Jesus seems to have been determined to let people know that he wasn’t interested in a certain kind of power. In the text above, he directly rebuffs Satan’s attempt to lure him into bypassing the suffering that lay ahead for the immediacy of some kind of political position with all of its trappings.
After one particularly notable miracle, the people wanted to make Jesus their king, a lifelong dream for many would-be rulers. Jesus quickly fled the area to spend time by himself in the mountains, completely uninterested in what they wanted for him.
One of the accusations Jesus’ enemies made against him on the eve of his death was that he wanted to establish himself as a rival to Caesar, which wasn’t true, at least not in the sense that they meant it. Jesus clarified it for Pilate: “My kingdom is not of this world.” In other words, I’m not that kind of king.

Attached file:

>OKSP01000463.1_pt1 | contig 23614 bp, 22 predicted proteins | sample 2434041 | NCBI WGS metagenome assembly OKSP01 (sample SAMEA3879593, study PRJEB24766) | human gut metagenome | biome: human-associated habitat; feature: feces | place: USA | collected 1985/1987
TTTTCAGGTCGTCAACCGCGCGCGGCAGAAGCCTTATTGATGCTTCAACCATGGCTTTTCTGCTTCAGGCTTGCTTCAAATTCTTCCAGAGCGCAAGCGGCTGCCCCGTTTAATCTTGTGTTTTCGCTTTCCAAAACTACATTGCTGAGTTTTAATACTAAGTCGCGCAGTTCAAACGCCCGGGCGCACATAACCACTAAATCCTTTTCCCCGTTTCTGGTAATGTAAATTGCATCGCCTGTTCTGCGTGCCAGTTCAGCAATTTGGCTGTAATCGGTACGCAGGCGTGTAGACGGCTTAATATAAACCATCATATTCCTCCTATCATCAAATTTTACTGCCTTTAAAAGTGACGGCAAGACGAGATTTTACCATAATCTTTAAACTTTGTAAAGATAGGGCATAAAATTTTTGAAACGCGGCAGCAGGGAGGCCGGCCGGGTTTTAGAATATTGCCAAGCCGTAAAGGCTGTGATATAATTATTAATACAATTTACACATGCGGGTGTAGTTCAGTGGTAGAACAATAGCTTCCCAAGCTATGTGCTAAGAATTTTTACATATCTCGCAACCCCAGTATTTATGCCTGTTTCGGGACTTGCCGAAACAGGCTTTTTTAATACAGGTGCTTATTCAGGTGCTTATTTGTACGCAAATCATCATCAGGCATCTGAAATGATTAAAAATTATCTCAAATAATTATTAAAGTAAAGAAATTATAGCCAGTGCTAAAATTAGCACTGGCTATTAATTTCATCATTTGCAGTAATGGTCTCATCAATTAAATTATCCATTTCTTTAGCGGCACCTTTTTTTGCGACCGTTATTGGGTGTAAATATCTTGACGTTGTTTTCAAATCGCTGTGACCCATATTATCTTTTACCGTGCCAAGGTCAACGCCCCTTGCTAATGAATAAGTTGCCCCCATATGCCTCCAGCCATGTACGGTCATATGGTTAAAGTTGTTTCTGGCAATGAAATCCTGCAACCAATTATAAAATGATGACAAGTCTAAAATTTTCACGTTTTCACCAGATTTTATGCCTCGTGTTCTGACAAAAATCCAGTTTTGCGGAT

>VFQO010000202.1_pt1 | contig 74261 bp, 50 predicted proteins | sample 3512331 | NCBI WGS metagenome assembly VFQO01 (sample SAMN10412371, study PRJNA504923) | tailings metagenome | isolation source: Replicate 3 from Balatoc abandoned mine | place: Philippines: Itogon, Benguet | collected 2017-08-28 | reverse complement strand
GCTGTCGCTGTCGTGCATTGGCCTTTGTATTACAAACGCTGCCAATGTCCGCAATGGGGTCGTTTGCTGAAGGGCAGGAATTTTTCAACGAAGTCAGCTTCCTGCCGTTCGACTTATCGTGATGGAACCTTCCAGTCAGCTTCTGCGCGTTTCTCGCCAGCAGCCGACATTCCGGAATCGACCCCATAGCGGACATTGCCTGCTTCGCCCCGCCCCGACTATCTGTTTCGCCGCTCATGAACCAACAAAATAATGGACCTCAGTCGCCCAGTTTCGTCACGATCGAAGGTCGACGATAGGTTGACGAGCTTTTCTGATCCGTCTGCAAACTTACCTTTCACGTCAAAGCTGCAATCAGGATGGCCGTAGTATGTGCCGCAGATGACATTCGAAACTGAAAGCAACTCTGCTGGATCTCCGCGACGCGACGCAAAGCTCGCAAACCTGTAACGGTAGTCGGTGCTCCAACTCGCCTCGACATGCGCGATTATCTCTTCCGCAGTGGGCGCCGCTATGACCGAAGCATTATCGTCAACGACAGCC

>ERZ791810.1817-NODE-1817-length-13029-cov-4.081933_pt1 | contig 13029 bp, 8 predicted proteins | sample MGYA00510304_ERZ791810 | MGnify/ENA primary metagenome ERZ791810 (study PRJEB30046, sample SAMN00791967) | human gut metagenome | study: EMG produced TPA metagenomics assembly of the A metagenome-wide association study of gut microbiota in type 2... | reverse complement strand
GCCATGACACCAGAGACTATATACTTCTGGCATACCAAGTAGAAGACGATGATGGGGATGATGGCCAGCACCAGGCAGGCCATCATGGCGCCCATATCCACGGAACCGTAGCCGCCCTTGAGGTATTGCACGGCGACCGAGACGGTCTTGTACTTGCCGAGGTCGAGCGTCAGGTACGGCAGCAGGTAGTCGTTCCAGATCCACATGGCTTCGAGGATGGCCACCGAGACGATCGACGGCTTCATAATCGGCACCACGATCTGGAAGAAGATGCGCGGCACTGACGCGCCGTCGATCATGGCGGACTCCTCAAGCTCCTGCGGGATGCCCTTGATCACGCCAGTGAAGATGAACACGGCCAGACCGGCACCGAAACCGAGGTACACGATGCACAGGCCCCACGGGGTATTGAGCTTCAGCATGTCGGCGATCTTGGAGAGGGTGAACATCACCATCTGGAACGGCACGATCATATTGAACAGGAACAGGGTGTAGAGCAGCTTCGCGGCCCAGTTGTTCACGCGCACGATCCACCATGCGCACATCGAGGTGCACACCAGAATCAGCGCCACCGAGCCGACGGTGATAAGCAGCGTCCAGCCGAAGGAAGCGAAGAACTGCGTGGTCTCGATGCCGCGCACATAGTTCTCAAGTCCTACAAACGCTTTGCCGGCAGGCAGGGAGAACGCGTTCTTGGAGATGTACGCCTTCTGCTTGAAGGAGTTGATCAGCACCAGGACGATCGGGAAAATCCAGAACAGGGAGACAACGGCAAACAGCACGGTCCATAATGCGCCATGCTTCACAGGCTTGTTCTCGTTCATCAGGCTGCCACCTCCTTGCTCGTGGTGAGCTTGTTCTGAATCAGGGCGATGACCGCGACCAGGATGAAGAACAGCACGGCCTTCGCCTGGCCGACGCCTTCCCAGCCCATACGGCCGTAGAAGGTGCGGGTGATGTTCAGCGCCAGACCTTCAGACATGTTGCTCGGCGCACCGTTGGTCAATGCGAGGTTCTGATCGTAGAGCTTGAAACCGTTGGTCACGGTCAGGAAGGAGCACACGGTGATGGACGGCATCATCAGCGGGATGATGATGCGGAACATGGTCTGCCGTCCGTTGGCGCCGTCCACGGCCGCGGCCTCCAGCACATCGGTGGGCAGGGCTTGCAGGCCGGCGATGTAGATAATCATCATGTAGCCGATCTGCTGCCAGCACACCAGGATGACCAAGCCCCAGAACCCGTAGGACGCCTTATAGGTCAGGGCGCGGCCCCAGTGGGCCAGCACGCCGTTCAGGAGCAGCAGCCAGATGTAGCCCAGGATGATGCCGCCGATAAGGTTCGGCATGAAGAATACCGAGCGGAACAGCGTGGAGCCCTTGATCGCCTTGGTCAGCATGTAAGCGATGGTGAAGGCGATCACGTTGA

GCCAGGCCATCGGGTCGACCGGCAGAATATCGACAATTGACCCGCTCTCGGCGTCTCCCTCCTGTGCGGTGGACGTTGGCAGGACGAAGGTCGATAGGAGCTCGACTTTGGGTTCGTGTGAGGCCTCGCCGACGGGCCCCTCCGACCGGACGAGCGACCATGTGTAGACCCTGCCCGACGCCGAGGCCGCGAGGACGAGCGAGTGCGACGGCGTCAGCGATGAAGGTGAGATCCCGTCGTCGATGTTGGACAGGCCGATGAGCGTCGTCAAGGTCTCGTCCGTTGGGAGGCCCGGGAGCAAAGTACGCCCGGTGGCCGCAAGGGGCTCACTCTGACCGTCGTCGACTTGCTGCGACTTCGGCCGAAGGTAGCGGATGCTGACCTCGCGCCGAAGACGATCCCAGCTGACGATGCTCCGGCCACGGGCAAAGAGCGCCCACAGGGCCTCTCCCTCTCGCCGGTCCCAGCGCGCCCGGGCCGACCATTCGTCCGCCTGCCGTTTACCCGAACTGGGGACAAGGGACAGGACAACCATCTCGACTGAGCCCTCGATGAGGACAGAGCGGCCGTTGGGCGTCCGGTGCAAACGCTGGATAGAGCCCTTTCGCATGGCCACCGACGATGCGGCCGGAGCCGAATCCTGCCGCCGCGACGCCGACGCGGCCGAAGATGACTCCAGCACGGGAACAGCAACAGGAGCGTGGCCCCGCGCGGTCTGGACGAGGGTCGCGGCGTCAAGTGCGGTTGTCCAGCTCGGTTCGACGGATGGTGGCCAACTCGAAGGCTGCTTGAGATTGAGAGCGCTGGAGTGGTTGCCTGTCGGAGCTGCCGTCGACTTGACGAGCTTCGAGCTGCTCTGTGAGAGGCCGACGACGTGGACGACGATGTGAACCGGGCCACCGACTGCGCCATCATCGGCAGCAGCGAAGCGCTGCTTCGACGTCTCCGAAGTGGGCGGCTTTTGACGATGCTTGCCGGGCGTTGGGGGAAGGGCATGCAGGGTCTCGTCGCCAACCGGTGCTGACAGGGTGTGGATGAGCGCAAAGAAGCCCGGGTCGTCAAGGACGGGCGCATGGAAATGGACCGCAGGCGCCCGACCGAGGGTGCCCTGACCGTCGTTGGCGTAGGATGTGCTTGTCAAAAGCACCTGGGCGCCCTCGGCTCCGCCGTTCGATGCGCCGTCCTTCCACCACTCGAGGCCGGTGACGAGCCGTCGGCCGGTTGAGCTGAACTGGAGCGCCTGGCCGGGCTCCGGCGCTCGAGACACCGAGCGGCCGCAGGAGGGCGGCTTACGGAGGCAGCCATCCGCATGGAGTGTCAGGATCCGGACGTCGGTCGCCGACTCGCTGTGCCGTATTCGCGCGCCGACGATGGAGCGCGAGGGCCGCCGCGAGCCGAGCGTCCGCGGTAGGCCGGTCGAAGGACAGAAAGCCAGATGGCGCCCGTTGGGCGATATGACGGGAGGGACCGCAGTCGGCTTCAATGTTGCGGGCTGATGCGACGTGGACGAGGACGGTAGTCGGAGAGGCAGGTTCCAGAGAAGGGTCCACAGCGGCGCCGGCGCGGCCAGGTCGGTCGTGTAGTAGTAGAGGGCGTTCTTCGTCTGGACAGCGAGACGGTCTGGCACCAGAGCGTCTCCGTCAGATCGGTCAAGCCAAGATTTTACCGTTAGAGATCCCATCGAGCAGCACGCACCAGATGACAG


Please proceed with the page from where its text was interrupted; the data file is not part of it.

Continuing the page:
The disciples of Jesus also wanted to hitch themselves to this rising star so that perhaps they might sit at the table with the one with all the power in his hands. He quickly disabused them of that notion, to put it mildly.
And on it goes.
What Jesus went to great pains to teach is a lesson that’s been so quickly and completely forgotten by so many followers of Jesus over the years. Thinking that in order to make a difference in the world we need power as the world defines it–whether political or cultural or institutional or whatever–we’ve tried to co-opt Jesus for our own purposes. These desires inevitably lead to dangerous and damning places, as history has repeatedly demonstrated.
To all of that, Jesus emphatically says “no.” His “power,” such as it is, is in sacrificing himself for the good of those around him. One surprising outburst from Jesus came in response to Peter’s misguided suggestion that Jesus circumvent the cross and its suffering to achieve his goals, which seems almost exactly like what Satan tried to get Jesus to do in the wilderness. “Get behind me, Satan!” was Jesus’ unforgettable and shocking rebuke. I’m not that kind of king.